23 December 2020

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Nigeria accounts for over a third of international money transfers to Sub-Saharan Africa. In December, a new set of regulations were introduced by the Central Bank of Nigeria, directly impacting senders and recipients. Money transfers are now paid out in US dollars, and no longer in naira. 

In response to the Directive, a number of international money transfer operators suspended their money transfers to Nigeria. WorldRemit was the first cross-border payments business to give customers the option of sending money to Nigeria in USD, for a cash pickup or bank transfer.

But that’s not where our commitment ends! We’re constantly looking for ways to support you and help you to stay connected. And so, we spoke to some of our Nigerian customers to find ways to support them even more.

Seun: “The safety of my recipients is my primary goal.”

Seun sends money to his parents and two sisters in Nigeria from the UK. With the current economic changes, he’s considering a cash pickup service as an alternative to bank transfers.

However, he wants to ensure that the payout arrangements are convenient for his family. “I’m hesitant to send large amounts of money for a cash pickup. People are getting desperate. As the new CBN directive said that the only possible way to receive money is a cash pickup in the bank, it changed everything for us without prior notice,” he said.  

The current situation is particularly challenging for Seun’s parents. His primary focus is to ensure that they are safe. “I have saved some extra money to help my parents with Christmas expenses, but I don’t want to put them at risk of having to go to a bank and carry a large amount of money back home. They are quite elderly,” he shares. 

Margaret: “Transparent process is more important than ever.”

Margaret regularly sends money from the UK to Nigeria for family support and to help fund local churches. Her recipients prefer to have funds deposited into their bank accounts. However, they are now getting familiar with cash pickups. 

“If your recipient is elderly, difficulties with a transfer can get them frustrated. It’s important to be informed about the transaction status, such as when it’s available for collection or when the money was deposited into their account,” Margaret explains.

When the need for money comes up, it’s often a matter of urgency, which is one of the reasons why she chose WorldRemit as her money transfer partner. Ninety percent of bank transfers are completed on the same day, and ninety-five percent of cash pickup are ready for collection within three minutes.

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Grace: “I prefer a bank transfer.”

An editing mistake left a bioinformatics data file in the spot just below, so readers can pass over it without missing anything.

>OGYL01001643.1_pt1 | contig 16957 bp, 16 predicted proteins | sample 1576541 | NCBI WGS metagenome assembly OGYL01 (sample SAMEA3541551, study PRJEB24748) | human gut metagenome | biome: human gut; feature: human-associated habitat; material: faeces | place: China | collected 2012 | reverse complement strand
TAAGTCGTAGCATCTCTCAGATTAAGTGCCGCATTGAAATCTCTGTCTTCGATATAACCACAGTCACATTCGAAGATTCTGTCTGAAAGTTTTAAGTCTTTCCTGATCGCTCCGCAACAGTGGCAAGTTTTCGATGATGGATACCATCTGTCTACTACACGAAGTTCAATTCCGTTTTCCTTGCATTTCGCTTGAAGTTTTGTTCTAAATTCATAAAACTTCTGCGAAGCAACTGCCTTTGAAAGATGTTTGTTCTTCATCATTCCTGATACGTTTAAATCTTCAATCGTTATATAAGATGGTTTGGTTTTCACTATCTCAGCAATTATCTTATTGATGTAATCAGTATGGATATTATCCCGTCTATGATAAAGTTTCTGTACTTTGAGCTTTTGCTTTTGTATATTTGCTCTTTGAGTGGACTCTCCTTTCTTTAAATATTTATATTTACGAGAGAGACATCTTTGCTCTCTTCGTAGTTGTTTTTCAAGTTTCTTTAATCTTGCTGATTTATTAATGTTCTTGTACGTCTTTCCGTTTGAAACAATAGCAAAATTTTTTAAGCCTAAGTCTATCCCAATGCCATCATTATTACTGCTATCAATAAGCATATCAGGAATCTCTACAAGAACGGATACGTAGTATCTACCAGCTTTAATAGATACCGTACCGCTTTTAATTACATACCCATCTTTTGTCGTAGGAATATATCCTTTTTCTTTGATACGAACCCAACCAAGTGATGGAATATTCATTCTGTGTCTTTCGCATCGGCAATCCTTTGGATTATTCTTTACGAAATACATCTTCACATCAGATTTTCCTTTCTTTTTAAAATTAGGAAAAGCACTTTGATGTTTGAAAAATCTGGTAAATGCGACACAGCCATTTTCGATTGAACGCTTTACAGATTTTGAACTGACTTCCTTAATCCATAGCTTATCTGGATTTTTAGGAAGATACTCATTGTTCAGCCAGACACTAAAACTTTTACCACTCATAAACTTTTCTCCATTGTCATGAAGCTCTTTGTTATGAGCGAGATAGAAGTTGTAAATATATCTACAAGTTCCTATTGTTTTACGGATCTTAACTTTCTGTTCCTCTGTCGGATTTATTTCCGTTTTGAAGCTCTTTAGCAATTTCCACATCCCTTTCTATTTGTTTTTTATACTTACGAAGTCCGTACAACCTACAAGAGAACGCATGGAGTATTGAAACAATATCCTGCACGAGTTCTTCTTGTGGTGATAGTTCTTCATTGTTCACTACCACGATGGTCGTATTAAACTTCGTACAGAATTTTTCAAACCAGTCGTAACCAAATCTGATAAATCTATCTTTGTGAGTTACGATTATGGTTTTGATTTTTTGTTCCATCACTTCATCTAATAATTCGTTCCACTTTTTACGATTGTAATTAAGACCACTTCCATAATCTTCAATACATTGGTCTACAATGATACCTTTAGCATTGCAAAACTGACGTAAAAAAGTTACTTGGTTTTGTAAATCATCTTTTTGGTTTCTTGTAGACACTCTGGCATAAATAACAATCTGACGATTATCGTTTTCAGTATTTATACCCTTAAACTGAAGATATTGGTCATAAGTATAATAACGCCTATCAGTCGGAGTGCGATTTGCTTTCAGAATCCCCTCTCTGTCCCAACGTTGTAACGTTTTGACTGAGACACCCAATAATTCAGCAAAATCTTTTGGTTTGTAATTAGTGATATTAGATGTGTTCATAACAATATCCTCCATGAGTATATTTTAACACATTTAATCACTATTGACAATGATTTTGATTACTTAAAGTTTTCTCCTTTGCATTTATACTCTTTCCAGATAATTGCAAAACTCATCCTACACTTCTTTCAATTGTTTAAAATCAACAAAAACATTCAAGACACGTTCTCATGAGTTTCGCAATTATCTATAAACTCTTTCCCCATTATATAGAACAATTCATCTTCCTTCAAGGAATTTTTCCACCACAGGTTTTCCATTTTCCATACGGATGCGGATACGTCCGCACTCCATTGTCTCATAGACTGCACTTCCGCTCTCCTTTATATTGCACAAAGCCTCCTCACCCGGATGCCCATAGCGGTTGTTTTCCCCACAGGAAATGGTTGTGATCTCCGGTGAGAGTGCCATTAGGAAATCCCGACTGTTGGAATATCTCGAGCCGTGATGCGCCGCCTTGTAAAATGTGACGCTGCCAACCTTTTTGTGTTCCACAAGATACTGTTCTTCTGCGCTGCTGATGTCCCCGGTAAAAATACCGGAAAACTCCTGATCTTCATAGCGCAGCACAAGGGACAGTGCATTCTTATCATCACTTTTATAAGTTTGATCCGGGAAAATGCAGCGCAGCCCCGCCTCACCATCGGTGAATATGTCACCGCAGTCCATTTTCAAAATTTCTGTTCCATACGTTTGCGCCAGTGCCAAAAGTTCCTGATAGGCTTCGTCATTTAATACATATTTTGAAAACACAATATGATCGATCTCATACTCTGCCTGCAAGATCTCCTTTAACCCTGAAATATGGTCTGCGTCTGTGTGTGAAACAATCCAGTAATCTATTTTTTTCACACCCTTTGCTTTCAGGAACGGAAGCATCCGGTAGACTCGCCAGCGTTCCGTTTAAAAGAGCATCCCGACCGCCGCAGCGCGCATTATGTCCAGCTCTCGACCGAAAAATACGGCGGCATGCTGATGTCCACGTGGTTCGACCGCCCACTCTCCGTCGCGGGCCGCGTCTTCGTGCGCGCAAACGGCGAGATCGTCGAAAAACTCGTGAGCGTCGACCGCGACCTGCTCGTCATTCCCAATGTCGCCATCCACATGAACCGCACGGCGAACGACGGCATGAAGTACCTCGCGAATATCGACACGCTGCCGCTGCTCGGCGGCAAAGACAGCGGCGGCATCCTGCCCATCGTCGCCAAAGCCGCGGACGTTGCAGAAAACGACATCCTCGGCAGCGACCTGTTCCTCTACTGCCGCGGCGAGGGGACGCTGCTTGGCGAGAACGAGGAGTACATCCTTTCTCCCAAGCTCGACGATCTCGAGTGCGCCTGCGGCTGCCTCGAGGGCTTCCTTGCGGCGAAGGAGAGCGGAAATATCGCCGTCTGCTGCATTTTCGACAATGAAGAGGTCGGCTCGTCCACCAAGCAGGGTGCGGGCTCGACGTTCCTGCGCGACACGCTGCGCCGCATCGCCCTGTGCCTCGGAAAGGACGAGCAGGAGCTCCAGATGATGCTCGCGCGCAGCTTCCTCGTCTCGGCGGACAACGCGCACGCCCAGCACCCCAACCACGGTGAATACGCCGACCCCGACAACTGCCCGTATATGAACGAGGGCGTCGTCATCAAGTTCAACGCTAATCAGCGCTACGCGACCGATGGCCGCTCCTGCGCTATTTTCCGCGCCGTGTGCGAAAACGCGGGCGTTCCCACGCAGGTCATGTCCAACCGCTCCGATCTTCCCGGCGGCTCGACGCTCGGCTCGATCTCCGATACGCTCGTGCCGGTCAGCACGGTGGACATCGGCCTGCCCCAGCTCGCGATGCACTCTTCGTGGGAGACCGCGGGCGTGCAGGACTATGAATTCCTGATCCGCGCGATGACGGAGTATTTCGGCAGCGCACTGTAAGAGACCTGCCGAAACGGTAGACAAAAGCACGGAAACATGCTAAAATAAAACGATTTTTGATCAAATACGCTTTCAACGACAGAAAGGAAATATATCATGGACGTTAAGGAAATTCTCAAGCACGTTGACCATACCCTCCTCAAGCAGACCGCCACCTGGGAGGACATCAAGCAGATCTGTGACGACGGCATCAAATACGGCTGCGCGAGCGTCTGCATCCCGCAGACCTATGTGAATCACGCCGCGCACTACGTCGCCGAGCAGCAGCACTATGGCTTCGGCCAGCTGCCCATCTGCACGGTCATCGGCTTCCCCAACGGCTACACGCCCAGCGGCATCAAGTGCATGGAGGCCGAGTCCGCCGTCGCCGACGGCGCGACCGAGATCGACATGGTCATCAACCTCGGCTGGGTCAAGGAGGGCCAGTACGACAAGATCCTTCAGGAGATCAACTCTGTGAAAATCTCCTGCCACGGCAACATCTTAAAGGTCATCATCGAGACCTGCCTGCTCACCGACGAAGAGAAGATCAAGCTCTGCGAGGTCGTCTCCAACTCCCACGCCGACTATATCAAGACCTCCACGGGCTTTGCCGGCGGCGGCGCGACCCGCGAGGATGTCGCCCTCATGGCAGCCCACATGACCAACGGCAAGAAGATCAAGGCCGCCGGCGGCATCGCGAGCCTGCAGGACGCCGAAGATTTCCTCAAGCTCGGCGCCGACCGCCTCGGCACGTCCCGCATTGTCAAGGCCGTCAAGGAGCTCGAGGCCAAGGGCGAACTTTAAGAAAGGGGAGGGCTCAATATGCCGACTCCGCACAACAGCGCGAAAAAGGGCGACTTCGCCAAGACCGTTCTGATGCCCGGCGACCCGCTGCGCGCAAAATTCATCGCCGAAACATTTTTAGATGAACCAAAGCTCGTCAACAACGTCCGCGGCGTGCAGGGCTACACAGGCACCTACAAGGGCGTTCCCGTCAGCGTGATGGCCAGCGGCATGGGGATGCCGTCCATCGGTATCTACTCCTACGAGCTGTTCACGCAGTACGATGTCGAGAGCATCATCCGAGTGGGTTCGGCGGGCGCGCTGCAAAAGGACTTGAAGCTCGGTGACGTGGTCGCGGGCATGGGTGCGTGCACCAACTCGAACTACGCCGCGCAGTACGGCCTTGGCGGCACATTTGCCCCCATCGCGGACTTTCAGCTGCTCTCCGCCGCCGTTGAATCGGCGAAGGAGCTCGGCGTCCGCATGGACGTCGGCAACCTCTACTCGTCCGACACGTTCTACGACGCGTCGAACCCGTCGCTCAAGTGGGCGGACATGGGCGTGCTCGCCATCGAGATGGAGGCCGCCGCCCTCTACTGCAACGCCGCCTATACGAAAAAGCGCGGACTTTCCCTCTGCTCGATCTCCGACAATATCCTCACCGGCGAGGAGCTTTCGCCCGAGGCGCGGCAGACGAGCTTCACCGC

Grace receives money for day-to-day expenses from her older siblings in Australia. She confirmed that during these challenging times, many Nigerians have had to look for extra jobs to help them get by. 

According to Grace, the ideal situation would be to have access to both US dollars and naira. “For some things, you need to pay with dollars. But, if you go to the local market, the rate is much lower, so you get less for your money.”

Just like others, Grace prefers to receive money as a bank deposit. “Carrying cash has a lot of risks,” she explained.

Kathryn: “It’s difficult to exchange cash.”

Kathryn receives money from the UK, the US and Canada. She’s grateful for the help she gets as the situation in Nigeria has been challenging, particularly over the past year.  

“A lot of Nigerian youth are unemployed; some haven’t even been able to graduate because of strikes in the education system. So, any financial help is a big boost. Lately, I’ve been receiving $400 per month in total, which is more than I’m able to earn here in Nigeria. It has changed my life,” she admitted.

Kathryn shares that it is challenging to exchange dollars to naira, as it’s not always easy to find a competitive or reasonable rate. “If you want to exchange an amount smaller than $1000, the exchange rate at local shops will be poor compared to the bank.”.

Leanne: “I must continue supporting my loved ones.”

Leanne, a Nigerian-born personal trainer, lives in the UK and sends money back home to her brother to support his business. 

According to Leanne, Nigerians have been adversely impacted by naira scarcity. Luckily, her brother is keeping his businesses afloat thanks to the money transfers he receives from her, as well as the support he receives from other relatives and friends. “If you have a support system around you or abroad, it’s a lot easier. That’s why I need to be able to send money to him, especially now,” she added.

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WorldRemit continues to support customers in Nigeria

WorldRemit is the first cross-border payments service to facilitate money transfers to Nigeria, for cash pickups and bank transfers in US dollars. International money transfers to US dollar bank accounts are already available through two of our partner banks: Access Bank, Fidelity Bank, FirstBank and GTBank, with more banks to be added quickly. We also recently launched a Transfer Tracker App which allows recipients of money transfers to track their funds. The app is free to download through the Google app store in a number of countries including Nigeria.

As we’re getting accustomed to the new policies, our goal is to continue providing smooth transfers to Nigeria by constantly creating opportunities for customers to support their family and friends. 

We encourage all senders and recipients to get familiar with money transfer methods and to check our advice on sending money to Nigeria. Before you make your next transfer, please visit our FAQ page for more information.

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